Serket was noticeably absent from the clean, gray front desk where a pink box of donuts still contained--I counted--yup, eight coconut glaze. There were also two with sprinkles. The secretary was probably also out for lunch, if we had one. Did we?
With wide eyes and bandaged head was a troll about my age near the entrance. He was in a wheelchair, maybe from blood loss, or perhaps from a previous condition. I couldn’t tell. His horns were too large, I could immediately see, to fit through the sliding glass doors. His expression of panic concerned me in combination with his bandage. “Need any help, sir?” I asked gruffly. Manners were not really my thing.
“I, um, no, I’m okay,” said he, unsure of his words, and grabbing the arms of his wheelchair, he lifted himself slightly. Without moving his legs, he settled back down again. “Sure about that?” I asked, nodding to his feet, clad in socks and sandles. Dr. Maryam should’ve been somewhere nearby. I scanned the office, but saw no sign of the kindly medical. “I don’t mind,” he shook his head, the massive horns swaying dangerously, but he gave me a small smile. “Someone’s helping you?” I repeated, but I didn't ask it like a question. He nodded, “I’m, uh, waiting for... someone.” No one said “someone” referring to Dr. Maryam. She was big on manners and psychology crap. I was scared to talk to her, everyone said she was so easy to be comfortable with.
“Who, an officer?” I asked, now curious, “Long hair, one bent horn, round glasses?”
“Uh, oh, you mean, Officer Serket, um, well,” he stumbled, “I know her, but, no, I’m just waiting by, um, myself, thanks.”
“She’s not here?” I asked him.
“No, no, she’s not,” he said. I was beginning to become suspicious. People were not my strong point, but I knew a liar when I saw one, even if I felt really bad for the liar, who looked like someone kicked his head with a metal shoe.
Chapter Four: ==> Reader: Abandon Captor. Engage a more interesting perspective.
Though she would be flattered, she supposes, by your attention, she is busy orchestrating the demise of the wicked.
No she isn’t. This is an entirely different woman, Officer Aradia Megido, and she is not busy at all orchestrating the demise of the wicked, though she also abandoned her dashing, mustard-blooded, sarcastic, and invariably depressed partner who has grown dreary of your attention and directed you to me, the third person narrator, who is nameless. He needed a few moments to be alone, but those moments aren’t really important to the plot of the story.
Officer Megido, having a brain full of metal and a joy-liver full of empty, cannot be viewed in the first person. Instead, we shall observe, together. Perhaps she will tell us what she knows.
As Officers Pyrope and Captor exited the condominium of one conspicuous little culigulantee--he wishes; at least, I believe he does wish to be so, though I think he was flirting from a whole nother quadrant’s perspective at the time--Officer Megido was exiting another building: the home of both her partner and repairman, Equius Zahhak. When she was young and restless--if by restless you mean completely out of control when it came to the emotions a teenage soul-bot figure is equipped with--they had a passionate affair which didn’t fall into any quadrant Officer Megido would be interested in naming. Now that she has become used to the psychopathic tendencies which come with blue-bloodedness, she only feels like either killing or kissing him once every two months or so. He seems to feel like doing mostly the latter most of the time, but there is another, somewhere in the universe, out there for whom each of them is destined. Due to the psychic abilities she has always been privy to, especially after death, Megido is aware of such things long before she knows their significance. Oh, yeah. The most important thing you should know about Officer Megido. Though walking, talking, and fighting crime among the best on the Alternia City Police Force, Officer Megido fits Officer Serket’s description of her as a “bionic zombie” uncomfortably well.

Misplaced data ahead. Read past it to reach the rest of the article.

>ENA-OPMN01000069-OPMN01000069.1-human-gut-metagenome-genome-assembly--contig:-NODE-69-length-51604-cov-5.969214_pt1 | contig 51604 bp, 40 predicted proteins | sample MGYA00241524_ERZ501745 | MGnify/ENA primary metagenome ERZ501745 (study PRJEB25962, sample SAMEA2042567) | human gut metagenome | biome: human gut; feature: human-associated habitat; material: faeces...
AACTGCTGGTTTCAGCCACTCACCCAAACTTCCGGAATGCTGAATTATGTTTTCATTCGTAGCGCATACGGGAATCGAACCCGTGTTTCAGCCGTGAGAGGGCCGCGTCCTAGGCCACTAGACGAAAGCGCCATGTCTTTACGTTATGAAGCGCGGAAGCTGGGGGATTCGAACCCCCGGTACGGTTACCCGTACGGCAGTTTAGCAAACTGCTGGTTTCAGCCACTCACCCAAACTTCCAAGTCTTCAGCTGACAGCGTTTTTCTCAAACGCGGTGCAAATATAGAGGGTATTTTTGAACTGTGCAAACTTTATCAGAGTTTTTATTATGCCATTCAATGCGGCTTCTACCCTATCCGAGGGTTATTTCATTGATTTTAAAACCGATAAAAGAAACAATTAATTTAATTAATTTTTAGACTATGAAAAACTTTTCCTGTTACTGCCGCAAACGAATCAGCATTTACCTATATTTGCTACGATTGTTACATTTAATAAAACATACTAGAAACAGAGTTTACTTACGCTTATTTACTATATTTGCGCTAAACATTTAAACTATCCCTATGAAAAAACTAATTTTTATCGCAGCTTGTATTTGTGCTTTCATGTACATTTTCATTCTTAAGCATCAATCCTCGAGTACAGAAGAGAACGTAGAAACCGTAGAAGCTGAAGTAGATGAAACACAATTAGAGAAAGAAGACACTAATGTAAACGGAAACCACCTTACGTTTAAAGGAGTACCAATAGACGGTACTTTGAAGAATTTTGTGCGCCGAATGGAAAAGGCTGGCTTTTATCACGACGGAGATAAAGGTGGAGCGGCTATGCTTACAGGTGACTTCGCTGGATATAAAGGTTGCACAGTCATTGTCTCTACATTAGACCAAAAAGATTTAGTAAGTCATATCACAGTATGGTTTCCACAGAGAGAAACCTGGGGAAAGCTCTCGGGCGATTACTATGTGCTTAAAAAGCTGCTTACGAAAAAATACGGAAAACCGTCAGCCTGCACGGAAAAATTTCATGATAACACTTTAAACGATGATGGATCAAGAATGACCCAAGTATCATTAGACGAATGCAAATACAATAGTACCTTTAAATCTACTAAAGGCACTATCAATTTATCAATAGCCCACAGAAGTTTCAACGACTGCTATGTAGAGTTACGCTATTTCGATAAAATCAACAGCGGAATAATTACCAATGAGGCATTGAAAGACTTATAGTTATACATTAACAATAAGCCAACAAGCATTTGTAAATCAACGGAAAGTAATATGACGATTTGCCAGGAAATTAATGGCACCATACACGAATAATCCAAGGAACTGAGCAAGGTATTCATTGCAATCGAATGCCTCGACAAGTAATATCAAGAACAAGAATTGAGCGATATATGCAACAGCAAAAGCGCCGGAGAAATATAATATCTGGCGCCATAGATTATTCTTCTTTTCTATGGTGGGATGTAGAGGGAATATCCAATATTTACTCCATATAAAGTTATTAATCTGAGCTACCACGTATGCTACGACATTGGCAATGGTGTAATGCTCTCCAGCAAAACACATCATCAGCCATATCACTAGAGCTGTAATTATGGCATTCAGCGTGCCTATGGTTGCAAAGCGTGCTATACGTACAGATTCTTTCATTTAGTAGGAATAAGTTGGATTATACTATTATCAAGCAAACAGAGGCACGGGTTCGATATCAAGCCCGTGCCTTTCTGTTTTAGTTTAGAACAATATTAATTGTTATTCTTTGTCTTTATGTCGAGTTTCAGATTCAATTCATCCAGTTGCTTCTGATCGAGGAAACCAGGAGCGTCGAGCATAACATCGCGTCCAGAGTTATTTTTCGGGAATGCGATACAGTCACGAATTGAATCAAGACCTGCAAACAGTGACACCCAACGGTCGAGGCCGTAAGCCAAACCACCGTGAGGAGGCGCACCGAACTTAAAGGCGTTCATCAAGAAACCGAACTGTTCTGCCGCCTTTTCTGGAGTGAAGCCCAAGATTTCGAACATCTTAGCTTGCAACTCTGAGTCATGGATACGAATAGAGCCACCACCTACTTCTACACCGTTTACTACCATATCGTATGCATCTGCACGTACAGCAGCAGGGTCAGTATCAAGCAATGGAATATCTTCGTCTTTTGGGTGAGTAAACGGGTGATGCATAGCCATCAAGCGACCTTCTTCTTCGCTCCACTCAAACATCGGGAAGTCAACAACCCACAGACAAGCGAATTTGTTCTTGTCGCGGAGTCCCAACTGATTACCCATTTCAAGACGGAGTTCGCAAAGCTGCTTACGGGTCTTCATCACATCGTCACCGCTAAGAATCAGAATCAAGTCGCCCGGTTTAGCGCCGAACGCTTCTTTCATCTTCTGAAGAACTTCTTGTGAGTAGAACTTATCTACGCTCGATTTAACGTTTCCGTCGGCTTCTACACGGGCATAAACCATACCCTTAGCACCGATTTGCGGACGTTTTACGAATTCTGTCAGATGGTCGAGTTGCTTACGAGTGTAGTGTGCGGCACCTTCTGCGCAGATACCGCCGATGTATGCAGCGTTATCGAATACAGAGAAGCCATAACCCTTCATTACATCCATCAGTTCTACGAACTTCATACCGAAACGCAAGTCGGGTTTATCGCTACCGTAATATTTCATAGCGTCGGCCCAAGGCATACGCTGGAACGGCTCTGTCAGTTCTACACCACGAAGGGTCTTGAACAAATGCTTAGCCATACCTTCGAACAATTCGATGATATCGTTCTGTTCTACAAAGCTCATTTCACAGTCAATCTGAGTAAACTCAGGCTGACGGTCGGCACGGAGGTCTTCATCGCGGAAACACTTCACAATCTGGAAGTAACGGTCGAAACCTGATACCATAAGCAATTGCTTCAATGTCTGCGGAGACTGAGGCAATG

She is as dead as a doornail.
“It is a relief that I was able to make the necessary alterations to your circulatory system,” her hulking, sweaty partner told her as he slowly, gently pushed the handle of his front door behind him, “Which prevented you from the same fate as Captor and those two killed in our double homicide.”
“[COLOR="rgb(139, 0, 0)"]Fate, unfortunately,[/COLOR]” she replied monotonously, “[COLOR="rgb(139, 0, 0)"]was largely unaffected by those alterations.[/COLOR]”
“I do not think you realize what I’ve done for you,” gasped Zahhak. “Would you rather be the way you were, from a cast so hideous to society that none could gaze upon you in all your perfection?”
“[COLOR="rgb(139, 0, 0)"]Perfection did not seem so important, perhaps, when I was young. I do not have many memories of what was important, and unimportant. Too much emotional value is placed on such things for my memory as it is now to process them.[/COLOR]”
“Captor seems to place a good deal of emotional value upon imperfection,” sneered Zahhak, who tucked a greasy strand of his long hair once again beneath his cap, and cringed, bracing himself. The door closed with a small click.
He relaxed and removed his hand from the handle, which was now dented into the shape of Zahhak’s palm and forefinger. Megido decided that he was not meant to notice this detail, and walked to the car. She could teleport and was strong enough, now that she’d had her joints oiled, to carry him, but the car was a formality and the force paid money for it. In it they drove.